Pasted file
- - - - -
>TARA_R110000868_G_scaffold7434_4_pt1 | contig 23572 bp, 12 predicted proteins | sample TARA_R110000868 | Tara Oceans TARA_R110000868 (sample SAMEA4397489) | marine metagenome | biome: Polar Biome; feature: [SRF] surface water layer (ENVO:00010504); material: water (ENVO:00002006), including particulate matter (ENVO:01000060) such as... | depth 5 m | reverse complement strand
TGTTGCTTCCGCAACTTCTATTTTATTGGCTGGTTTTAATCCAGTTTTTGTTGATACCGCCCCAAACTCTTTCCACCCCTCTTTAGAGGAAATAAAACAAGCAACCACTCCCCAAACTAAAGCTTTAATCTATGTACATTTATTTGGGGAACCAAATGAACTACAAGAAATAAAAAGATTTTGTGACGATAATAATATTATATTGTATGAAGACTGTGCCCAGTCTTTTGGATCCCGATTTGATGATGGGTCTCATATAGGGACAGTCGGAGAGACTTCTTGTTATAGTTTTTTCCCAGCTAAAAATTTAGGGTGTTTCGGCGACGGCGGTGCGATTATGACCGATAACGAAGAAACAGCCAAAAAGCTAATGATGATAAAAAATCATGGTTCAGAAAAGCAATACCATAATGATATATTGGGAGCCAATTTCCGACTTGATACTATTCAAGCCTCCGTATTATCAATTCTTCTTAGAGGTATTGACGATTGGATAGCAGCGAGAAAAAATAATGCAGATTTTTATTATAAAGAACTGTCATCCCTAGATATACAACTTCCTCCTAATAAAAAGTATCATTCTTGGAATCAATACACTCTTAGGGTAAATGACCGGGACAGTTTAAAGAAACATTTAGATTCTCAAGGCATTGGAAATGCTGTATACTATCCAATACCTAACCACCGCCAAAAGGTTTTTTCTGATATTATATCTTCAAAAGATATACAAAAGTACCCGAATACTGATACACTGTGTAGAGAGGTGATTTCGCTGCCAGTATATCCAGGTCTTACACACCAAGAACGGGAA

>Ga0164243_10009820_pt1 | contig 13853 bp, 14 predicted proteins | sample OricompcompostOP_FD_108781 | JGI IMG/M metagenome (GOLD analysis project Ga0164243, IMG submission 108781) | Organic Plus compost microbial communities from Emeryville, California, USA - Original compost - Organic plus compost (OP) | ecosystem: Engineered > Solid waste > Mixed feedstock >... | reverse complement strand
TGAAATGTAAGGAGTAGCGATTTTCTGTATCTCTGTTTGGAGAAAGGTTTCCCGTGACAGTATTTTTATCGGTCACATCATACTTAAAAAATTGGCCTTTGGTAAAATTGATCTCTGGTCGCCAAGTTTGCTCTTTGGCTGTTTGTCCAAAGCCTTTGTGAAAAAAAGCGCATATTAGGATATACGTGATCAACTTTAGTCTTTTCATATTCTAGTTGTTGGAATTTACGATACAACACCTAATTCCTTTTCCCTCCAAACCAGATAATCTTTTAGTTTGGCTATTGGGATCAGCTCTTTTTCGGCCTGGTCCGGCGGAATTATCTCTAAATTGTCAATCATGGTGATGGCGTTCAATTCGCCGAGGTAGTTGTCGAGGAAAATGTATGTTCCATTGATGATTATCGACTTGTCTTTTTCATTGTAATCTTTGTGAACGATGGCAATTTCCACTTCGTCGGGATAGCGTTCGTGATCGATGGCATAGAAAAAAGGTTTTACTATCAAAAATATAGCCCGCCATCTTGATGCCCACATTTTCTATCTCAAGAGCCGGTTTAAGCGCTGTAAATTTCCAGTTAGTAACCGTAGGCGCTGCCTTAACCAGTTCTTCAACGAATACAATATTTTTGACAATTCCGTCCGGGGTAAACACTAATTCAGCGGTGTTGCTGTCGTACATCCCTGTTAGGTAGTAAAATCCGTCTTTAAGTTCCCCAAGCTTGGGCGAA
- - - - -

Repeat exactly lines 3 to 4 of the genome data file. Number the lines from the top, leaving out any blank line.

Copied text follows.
>Ga0164243_10009820_pt1 | contig 13853 bp, 14 predicted proteins | sample OricompcompostOP_FD_108781 | JGI IMG/M metagenome (GOLD analysis project Ga0164243, IMG submission 108781) | Organic Plus compost microbial communities from Emeryville, California, USA - Original compost - Organic plus compost (OP) | ecosystem: Engineered > Solid waste > Mixed feedstock >... | reverse complement strand
TGAAATGTAAGGAGTAGCGATTTTCTGTATCTCTGTTTGGAGAAAGGTTTCCCGTGACAGTATTTTTATCGGTCACATCATACTTAAAAAATTGGCCTTTGGTAAAATTGATCTCTGGTCGCCAAGTTTGCTCTTTGGCTGTTTGTCCAAAGCCTTTGTGAAAAAAAGCGCATATTAGGATATACGTGATCAACTTTAGTCTTTTCATATTCTAGTTGTTGGAATTTACGATACAACACCTAATTCCTTTTCCCTCCAAACCAGATAATCTTTTAGTTTGGCTATTGGGATCAGCTCTTTTTCGGCCTGGTCCGGCGGAATTATCTCTAAATTGTCAATCATGGTGATGGCGTTCAATTCGCCGAGGTAGTTGTCGAGGAAAATGTATGTTCCATTGATGATTATCGACTTGTCTTTTTCATTGTAATCTTTGTGAACGATGGCAATTTCCACTTCGTCGGGATAGCGTTCGTGATCGATGGCATAGAAAAAAGGTTTTACTATCAAAAATATAGCCCGCCATCTTGATGCCCACATTTTCTATCTCAAGAGCCGGTTTAAGCGCTGTAAATTTCCAGTTAGTAACCGTAGGCGCTGCCTTAACCAGTTCTTCAACGAATACAATATTTTTGACAATTCCGTCCGGGGTAAACACTAATTCAGCGGTGTTGCTGTCGTACATCCCTGTTAGGTAGTAAAATCCGTCTTTAAGTTCCCCAAGCTTGGGCGAA